All The Sleep Benefits You Get From Doing Dry January

A woman sleeps on the floor. Dry January, a period of sobriety, can reset the sleep patterns of drin...
baona/E+/Getty Images

People do Dry January for a host of reasons: giving their wallets a break, reducing hangovers after a heady holiday season, or even just feeling sober-curious. If you're considering trying Dry January, you may experience benefits in an unexpected area: sleep. According to experts, drinking alcohol before bed can substantially change your sleep patterns, messing with the amount of deep sleep you get, how long it takes to fall asleep, and how refreshed you feel when you wake up. A month of sobriety, whether it's in January or at any other point in the year, can reverse these changes, and give you more restorative, natural sleep.

To understand how sobriety can affect sleep, you need to know how alcohol affects sleep patterns. It turns out that even a small amount of alcohol before bed has an impact. "Even two or three drinks can change sleep topography," Dr. George Koob Ph.D., the director of the National Institute on Alcohol Abuse & Alcoholism, tells Bustle. A review of science on sleep and alcohol published in Alcoholism: Clinical & Experimental Research in 2013 noted that alcohol affects sleep in multiple ways. One is sleep onset latency, or how long it takes to get to sleep. "Alcohol will make you go to sleep faster," Koob tells Bustle. "It’s not a big effect, but it does alter your sleep onset."

Once you're asleep, though, alcohol starts disrupting your sleep patterns. Koob tells Bustle that depending on how much you've drunk, you'll likely see a rise in deep sleep in the first half of the night, and then a reduction in rapid eye-movement (REM) sleep in the second half. The increase in deep sleep might sound good for you, but it isn't, Dr. Michael Breus Ph.D., a clinical psychologist, tells Bustle; the balance of deep sleep and REM in your nightly cycle is precisely calibrated. When deep sleep and REM are unbalanced, you end up getting fewer of the benefits of REM sleep — which include memory boosts — and feeling more tired when you wake up.

skaman306/Moment/Getty Images

Sleep after drinking can also be unsatisfying because of increased wakefulness in the night. Research published in Alcohol in 2014 found that alcohol can alter the body's homeostasis, which affects, among other things, when we feel sleepy or wakeful. When you've been drinking, your body gets confused and starts waking you up in the night, making the next morning very bleary indeed. Breus tells Bustle that many people may not even realize they've woken up, because these "micro-awakenings" are so brief — but they're still enough to disrupt your sleep.

The good news is that a month of sobriety is capable of restoring your normal pattern of sleep. "If you stop drinking, you’ll go back to your normal sleep architecture, which is an alternation of slow-wave sleep with REM sleep," Koob tells Bustle. Not drinking for a month can also reduce the other side effects of alcohol before sleep, Breus says, including snoring and insomnia. This is particularly important for women; for reasons that we don't fully understand, Breus tells Bustle, women appear to be more affected by sleep disruption after drinking alcohol than men are.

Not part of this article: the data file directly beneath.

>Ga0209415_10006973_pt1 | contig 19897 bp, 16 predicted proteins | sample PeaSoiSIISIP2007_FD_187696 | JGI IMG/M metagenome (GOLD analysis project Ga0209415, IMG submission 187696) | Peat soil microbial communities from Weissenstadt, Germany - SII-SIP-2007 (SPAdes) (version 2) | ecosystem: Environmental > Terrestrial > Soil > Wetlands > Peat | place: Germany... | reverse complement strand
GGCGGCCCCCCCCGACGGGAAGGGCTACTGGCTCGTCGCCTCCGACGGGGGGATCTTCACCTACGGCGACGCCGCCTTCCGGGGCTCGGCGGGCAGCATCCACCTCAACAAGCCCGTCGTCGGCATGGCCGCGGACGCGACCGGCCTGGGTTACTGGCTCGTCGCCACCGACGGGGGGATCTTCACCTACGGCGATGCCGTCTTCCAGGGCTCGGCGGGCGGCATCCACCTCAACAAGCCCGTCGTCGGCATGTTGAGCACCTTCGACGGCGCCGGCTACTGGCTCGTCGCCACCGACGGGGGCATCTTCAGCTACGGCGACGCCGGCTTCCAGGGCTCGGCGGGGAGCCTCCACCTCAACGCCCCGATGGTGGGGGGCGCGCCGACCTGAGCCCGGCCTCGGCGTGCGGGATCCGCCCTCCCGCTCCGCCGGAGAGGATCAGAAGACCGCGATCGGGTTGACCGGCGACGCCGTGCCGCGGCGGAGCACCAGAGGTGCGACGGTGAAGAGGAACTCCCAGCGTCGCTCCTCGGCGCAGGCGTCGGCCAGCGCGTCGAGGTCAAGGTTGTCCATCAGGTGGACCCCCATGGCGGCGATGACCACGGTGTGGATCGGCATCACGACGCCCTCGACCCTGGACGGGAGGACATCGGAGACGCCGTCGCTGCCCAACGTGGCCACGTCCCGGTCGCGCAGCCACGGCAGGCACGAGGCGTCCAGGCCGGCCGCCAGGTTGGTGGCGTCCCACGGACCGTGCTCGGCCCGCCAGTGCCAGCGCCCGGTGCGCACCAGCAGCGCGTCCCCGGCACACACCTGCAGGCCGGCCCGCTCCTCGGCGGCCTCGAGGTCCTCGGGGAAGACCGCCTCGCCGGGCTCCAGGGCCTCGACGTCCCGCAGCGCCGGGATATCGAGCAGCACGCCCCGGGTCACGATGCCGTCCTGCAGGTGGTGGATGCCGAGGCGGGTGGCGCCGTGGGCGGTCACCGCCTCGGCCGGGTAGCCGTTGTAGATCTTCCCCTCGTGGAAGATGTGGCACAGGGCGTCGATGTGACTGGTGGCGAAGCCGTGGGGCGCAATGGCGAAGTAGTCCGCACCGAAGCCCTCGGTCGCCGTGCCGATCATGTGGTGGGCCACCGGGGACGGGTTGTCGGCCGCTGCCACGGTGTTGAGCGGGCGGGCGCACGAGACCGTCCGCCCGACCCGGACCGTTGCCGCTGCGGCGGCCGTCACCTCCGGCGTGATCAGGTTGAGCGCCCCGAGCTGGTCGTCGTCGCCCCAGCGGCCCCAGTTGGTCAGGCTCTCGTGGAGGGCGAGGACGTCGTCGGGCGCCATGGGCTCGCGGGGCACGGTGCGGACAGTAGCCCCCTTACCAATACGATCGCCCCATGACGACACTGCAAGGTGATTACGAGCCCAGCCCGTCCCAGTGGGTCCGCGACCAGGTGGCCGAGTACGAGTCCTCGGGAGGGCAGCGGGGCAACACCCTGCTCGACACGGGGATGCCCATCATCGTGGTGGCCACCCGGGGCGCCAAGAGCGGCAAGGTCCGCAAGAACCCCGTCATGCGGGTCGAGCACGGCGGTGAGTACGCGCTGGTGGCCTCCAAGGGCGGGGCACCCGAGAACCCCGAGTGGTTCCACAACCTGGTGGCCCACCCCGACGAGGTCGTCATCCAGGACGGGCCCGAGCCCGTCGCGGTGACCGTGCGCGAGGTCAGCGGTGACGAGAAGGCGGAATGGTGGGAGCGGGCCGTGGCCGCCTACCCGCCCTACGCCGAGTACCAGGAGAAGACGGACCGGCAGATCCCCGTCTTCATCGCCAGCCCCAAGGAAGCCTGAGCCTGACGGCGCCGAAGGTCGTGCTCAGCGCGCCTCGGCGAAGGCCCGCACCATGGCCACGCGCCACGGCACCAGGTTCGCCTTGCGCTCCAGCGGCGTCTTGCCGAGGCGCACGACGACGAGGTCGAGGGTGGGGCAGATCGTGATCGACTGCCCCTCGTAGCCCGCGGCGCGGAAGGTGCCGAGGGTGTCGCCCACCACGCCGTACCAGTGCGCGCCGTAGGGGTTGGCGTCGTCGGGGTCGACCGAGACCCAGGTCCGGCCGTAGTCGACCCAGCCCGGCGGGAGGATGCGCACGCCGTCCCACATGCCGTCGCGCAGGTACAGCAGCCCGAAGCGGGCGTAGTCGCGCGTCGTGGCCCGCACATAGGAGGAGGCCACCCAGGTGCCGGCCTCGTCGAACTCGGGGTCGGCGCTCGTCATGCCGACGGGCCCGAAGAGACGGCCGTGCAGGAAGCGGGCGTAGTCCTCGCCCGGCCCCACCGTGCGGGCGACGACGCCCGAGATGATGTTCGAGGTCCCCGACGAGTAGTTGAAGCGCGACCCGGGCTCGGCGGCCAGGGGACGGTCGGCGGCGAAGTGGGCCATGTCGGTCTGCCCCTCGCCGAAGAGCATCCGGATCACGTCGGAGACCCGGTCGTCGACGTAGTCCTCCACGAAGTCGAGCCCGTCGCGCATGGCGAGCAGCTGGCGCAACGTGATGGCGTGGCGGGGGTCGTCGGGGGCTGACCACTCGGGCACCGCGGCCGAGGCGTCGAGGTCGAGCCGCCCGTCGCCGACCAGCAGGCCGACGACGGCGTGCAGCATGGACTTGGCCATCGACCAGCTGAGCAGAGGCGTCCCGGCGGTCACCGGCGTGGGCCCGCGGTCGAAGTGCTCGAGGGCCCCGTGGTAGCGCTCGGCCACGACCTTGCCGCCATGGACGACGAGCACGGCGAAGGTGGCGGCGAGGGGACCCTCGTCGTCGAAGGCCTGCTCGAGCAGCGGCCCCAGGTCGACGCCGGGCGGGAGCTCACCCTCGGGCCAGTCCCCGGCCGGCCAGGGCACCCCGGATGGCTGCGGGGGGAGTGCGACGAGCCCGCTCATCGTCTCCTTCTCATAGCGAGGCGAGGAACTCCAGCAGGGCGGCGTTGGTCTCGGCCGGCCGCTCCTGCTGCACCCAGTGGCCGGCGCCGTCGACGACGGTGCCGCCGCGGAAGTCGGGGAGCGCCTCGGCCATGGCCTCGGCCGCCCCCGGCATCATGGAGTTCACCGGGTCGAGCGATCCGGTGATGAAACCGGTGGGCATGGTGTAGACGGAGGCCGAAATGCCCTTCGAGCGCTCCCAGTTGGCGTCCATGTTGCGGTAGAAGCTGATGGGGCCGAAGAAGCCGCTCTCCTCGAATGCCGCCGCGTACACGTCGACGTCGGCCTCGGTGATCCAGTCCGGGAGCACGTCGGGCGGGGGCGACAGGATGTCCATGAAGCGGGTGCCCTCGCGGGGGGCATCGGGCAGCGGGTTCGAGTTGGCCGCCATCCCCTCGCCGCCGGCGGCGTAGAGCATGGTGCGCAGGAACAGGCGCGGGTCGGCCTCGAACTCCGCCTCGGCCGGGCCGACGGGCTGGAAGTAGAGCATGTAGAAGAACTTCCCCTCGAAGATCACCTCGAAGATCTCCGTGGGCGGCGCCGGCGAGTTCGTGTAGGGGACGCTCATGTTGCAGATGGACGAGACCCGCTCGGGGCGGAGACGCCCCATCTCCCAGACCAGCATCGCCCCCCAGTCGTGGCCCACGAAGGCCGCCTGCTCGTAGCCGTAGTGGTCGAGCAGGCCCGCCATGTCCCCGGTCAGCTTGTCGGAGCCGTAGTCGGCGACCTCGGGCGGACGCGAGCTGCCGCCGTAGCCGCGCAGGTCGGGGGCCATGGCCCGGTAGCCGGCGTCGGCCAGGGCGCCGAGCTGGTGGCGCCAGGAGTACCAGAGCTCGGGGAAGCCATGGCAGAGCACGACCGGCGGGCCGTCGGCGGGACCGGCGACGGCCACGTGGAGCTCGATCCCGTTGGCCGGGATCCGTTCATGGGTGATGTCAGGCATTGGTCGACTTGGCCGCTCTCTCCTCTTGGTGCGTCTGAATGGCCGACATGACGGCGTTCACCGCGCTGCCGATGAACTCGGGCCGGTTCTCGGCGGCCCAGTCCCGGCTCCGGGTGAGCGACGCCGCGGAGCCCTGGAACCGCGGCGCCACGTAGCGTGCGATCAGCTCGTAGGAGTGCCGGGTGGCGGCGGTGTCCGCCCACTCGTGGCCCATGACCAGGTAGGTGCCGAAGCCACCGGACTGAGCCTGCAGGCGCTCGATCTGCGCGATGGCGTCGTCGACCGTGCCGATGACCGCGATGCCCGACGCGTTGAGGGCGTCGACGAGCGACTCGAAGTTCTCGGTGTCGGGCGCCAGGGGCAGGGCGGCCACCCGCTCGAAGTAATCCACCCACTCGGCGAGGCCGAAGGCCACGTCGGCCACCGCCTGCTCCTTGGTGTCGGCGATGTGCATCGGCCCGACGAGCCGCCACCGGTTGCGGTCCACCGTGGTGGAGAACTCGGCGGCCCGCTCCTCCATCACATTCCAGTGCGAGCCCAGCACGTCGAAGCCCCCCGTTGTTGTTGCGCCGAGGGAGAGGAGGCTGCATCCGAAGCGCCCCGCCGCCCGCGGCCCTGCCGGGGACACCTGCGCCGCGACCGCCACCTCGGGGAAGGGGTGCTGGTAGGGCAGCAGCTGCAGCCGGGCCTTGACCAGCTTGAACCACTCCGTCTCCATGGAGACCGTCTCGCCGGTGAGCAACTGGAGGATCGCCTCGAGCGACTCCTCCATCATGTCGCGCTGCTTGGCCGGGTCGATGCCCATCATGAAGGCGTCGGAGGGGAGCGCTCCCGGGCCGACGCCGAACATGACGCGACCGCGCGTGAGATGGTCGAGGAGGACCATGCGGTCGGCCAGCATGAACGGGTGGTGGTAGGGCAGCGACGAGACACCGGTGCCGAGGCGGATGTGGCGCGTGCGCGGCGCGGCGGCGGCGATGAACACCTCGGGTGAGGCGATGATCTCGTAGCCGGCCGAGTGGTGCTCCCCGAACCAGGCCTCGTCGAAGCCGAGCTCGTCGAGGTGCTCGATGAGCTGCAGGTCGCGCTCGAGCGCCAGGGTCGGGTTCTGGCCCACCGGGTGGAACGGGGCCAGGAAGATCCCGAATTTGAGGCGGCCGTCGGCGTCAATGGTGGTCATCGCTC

However, if you have signs of alcohol dependence disorder, a month won't be enough to restore your sleep patterns. A study published in 2009 in Sleep found that people with alcohol dependence disorder still experience problems with their sleep many months after they first become sober. If you're concerned that you may exhibit symptoms of alcohol dependence disorder and would like to get help, talk to your doctor, therapist or a treatment professional.

Dry January can be an excellent break for your wallet, your gut and your social life — and science shows that it can definitely help your sleep. Be prepared to enter the new year with a better-rested glow.

If you or someone you know is seeking help for substance use, call the SAMHSA National Helpline at 1-800-662-HELP(4357).

Studies cited:

Colrain, I. M., Nicholas, C. L., & Baker, F. C. (2014). Alcohol and the sleeping brain. Handbook of Clinical Neurology, 125, 415–431. doi:10.1016/B978-0-444-62619-6.00024-0

Colrain, I. M., Turlington, S., & Baker, F. C. (2009). Impact of alcoholism on sleep architecture and EEG power spectra in men and women. Sleep, 32(10), 1341–1352. doi:10.1093/sleep/32.10.1341

Ebrahim, I. O., Shapiro, C. M., Williams, A. J., & Fenwick, P. B. (2013). Alcohol and Sleep I: Effects on Normal Sleep. Alcoholism: Clinical and Experimental Research, 37(4). doi: 10.1111/acer.12006

Sagawa, Y., Kondo, H., Matsubuchi, N., Takemura, T., Kanayama, H., Kaneko, Y., … Shimizu, T. (2011). Alcohol Has a Dose-Related Effect on Parasympathetic Nerve Activity During Sleep. Alcoholism: Clinical and Experimental Research, 35(11), 2093–2100. doi: 10.1111/j.1530-0277.2011.01558.x

Thakkar, M. M., Sharma, R., & Sahota, P. (2015). Alcohol disrupts sleep homeostasis. Alcohol, 49(4), 299–310. doi: 10.1016/j.alcohol.2014.07.019


Dr. Michael Breus Ph.D., a clinical psychologist, diplomate of the American Board of Sleep Medicine, and a fellow of The American Academy of Sleep Medicine

Dr. George Koob Ph.D., director of the National Institute on Alcohol Abuse & Alcoholism